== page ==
When ramrod Gary Hallows invited me to participate in the annual spring roundup, I was flattered–and also terrified. Fact is, I’m a city boy who doesn’t know how to drive a horse, let alone cattle.
“What if I get thrown off?” I asked. “Or stepped on?”
“Don’t worry,” Gary assured me. “The horse won’t know you’re a dude unless you tell him.”
Gary fixed me up with what he insisted was the most docile horse in the cavvy, a 9-year-old sorrel by the name of Gomer Pile. Is my horse’s handle an allusion to tailpipe emissions or the painful medical condition that calls for Preparation H? I wondered.
Both, I soon found out. Gomer was forever pausing to relieve himself, then trotting joltingly forward to rejoin the formation. Such stop-and-go driving is said to waste fuel; however, I detected no indications that Gomer was running low on gas. Gomer had another annoying tendency: whenever he spotted a low-lying juniper branch, he headed straight for it.
Twice we had to stop to retrieve my hat, much to the disgust of my fellow drovers, who by now had taken to calling me John Wayne. Like me, they explained, Wayne never let go of the saddle horn—except for the scene in Rooster Cogburn in which he rides with the reins clenched between his teeth. Which is also something I occasionally do. So I tried emulating the riding style of my companions; i.e., reins held lightly in one hand, free arm dangling loosely to one side, like the mortally wounded Alan Ladd riding out of Jackson Hole.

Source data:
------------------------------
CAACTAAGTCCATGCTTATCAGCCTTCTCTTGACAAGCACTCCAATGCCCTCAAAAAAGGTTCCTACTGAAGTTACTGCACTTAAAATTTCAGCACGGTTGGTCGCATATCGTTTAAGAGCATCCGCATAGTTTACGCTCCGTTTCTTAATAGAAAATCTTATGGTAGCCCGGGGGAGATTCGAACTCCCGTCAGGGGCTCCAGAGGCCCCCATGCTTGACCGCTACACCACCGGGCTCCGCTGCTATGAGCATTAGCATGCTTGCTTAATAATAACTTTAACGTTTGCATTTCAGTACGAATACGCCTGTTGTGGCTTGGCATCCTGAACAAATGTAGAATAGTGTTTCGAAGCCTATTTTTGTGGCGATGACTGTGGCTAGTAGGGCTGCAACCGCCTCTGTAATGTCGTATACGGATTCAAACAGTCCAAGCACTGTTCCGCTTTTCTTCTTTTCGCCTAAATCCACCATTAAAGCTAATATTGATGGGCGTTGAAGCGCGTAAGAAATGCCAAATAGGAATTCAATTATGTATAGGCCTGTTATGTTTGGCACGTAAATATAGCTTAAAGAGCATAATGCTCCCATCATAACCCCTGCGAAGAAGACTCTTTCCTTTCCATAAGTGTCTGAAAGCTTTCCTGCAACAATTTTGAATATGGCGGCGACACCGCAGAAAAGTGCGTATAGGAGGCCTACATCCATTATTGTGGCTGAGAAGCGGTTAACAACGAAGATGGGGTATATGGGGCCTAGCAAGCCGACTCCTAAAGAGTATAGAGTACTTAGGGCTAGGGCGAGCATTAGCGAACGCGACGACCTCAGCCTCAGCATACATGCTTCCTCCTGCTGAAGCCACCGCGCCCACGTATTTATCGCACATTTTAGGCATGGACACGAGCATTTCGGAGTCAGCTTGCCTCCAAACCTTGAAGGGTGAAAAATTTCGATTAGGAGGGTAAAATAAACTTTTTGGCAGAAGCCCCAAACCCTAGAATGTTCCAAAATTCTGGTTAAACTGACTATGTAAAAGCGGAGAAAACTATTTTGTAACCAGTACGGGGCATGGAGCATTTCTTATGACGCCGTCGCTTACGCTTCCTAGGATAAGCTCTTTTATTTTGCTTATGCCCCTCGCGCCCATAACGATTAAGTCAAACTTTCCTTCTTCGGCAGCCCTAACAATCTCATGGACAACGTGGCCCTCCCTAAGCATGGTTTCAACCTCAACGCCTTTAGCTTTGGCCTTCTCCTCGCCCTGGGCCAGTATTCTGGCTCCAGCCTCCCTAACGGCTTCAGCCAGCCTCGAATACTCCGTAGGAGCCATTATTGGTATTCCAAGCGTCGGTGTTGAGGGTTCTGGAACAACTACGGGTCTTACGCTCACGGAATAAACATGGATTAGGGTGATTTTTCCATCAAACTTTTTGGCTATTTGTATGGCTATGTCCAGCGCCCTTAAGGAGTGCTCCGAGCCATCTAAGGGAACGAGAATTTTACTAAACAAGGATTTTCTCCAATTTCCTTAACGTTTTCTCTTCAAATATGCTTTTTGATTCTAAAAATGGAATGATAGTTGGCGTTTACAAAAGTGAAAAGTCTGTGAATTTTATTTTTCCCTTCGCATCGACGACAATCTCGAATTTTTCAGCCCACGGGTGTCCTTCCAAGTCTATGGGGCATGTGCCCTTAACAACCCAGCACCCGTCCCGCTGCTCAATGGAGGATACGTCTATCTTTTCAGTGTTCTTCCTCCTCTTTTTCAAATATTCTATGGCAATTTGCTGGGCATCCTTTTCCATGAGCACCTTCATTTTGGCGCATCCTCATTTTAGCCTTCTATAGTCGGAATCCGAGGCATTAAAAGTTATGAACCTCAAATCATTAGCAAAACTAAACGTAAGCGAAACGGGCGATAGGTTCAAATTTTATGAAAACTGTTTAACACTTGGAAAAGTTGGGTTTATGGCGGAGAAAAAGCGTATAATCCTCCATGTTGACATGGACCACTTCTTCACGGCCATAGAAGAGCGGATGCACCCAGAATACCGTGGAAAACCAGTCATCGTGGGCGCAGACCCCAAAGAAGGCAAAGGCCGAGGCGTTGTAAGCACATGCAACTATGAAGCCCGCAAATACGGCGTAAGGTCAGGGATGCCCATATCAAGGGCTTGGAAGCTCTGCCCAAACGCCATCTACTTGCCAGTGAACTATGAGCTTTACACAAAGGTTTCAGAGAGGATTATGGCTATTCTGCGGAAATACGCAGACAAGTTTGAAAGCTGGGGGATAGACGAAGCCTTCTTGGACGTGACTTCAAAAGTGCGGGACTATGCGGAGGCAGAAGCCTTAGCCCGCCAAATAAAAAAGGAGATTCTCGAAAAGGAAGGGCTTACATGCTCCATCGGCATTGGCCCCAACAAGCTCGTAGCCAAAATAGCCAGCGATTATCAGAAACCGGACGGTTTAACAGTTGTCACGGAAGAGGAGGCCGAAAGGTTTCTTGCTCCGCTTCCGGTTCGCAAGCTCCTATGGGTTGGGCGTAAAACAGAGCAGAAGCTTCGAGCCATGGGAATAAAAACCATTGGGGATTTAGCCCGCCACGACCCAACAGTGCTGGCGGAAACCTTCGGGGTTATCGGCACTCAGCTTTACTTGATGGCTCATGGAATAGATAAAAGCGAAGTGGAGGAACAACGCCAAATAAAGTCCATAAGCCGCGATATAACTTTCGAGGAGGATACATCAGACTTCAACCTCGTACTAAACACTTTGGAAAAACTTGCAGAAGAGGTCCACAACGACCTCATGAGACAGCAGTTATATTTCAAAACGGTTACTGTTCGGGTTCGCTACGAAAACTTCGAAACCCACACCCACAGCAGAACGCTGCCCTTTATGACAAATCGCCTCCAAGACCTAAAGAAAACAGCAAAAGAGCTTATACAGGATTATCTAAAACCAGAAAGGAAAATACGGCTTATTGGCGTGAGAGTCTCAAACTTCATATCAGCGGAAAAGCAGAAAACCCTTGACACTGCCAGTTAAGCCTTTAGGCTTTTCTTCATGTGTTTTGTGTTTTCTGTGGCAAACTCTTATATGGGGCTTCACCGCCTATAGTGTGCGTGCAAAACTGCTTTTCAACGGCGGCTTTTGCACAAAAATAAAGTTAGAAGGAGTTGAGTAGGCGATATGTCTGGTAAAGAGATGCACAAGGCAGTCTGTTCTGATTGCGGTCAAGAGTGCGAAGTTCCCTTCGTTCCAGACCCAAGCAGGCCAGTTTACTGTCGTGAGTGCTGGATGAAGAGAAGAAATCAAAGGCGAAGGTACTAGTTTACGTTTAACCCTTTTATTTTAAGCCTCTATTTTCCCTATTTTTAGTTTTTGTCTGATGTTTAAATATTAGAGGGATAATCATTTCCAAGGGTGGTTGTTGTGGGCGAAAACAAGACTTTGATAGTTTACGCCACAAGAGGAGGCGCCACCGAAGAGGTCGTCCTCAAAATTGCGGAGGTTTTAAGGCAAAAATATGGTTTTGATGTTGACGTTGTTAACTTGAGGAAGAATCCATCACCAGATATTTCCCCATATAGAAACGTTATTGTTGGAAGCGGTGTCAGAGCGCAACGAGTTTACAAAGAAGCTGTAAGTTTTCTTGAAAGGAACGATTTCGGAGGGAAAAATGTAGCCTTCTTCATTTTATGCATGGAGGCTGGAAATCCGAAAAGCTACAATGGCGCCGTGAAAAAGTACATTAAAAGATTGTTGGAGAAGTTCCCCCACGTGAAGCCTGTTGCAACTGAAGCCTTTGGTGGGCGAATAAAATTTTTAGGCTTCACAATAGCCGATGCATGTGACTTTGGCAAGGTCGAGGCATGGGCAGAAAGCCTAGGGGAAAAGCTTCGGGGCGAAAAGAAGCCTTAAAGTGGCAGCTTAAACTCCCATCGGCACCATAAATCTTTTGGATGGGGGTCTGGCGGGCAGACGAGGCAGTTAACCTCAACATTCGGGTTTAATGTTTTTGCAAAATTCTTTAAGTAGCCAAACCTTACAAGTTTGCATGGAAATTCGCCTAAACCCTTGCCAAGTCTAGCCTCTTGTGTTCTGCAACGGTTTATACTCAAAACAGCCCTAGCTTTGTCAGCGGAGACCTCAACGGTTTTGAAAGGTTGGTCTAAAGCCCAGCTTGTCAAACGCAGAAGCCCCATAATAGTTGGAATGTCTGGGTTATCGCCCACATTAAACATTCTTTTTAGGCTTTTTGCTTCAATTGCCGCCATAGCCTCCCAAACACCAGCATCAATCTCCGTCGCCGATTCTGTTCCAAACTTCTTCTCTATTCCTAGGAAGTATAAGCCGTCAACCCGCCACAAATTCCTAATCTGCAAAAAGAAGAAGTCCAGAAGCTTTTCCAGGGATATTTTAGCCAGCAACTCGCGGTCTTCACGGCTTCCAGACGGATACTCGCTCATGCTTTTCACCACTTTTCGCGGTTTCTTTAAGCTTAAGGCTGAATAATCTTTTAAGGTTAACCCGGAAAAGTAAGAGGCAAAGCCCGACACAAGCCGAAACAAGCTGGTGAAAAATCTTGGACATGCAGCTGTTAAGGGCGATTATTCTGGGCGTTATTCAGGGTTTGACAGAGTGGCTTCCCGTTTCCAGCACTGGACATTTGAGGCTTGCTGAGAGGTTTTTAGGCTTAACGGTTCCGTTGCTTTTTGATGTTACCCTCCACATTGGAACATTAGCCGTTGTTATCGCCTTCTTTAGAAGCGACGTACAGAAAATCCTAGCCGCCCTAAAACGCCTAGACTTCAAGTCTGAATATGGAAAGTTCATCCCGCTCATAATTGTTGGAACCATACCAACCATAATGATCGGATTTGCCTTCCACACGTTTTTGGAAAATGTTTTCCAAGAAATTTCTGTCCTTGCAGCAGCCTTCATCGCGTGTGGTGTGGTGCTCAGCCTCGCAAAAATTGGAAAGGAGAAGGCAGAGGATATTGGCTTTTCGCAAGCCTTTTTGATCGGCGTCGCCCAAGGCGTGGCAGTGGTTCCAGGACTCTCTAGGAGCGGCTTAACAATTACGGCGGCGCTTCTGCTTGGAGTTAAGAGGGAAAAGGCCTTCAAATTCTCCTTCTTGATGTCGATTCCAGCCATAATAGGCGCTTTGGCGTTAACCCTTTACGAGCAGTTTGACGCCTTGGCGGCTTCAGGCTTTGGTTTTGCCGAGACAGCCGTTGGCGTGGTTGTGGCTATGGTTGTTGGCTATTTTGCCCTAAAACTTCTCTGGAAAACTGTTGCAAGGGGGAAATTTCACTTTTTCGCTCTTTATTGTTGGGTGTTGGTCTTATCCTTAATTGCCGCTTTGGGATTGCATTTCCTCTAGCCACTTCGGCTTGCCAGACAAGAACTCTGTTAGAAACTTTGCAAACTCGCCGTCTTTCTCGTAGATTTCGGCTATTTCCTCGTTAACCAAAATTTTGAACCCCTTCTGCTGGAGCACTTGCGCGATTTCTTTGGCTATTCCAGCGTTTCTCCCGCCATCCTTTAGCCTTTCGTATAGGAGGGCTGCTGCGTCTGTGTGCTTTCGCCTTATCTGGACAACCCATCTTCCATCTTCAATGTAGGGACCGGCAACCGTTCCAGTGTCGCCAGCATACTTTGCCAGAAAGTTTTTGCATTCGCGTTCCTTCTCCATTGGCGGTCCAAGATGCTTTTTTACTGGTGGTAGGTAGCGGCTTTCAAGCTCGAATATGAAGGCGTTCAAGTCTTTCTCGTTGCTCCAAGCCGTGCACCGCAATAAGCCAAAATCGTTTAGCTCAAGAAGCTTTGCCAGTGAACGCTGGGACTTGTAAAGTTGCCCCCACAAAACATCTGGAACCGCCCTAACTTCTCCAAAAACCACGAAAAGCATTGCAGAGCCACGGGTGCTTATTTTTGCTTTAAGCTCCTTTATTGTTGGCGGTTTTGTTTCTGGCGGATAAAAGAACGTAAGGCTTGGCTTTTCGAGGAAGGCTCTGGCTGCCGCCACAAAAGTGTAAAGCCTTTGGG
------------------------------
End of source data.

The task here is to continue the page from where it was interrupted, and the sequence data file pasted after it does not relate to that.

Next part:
But how to look cool when your horse is forever stopping to take a dump? I put the spurs to Gomer’s flanks; he lurched forward. Once again, my hat flew off.
“Pull it down hard like this,” instructed Jim, replacing my hat on my head with such force that the crown popped up. For the duration of the ride I resembled the Duke’s cantankerous sidekick, Walter “Stumpy” Brennan.
Presently I heard a metallic clink, looked down and saw that I had just dropped a ten-dollar Nikon lens cap. Did I stop to pick it up? I did not! By now I was a man on a mission, determined to stay in the saddle until each and every last dadgum dogie in the county had been rounded up.
Later that day, as the sun set redly over Canyonlands, we turned back to camp. Gomer, empty at last and eager to get back to his haystack, galloped to the front of the pack. “Yee-haw!” I shouted. I would have slapped my hat against my thigh, if only it wasn’t stuck fast to my head.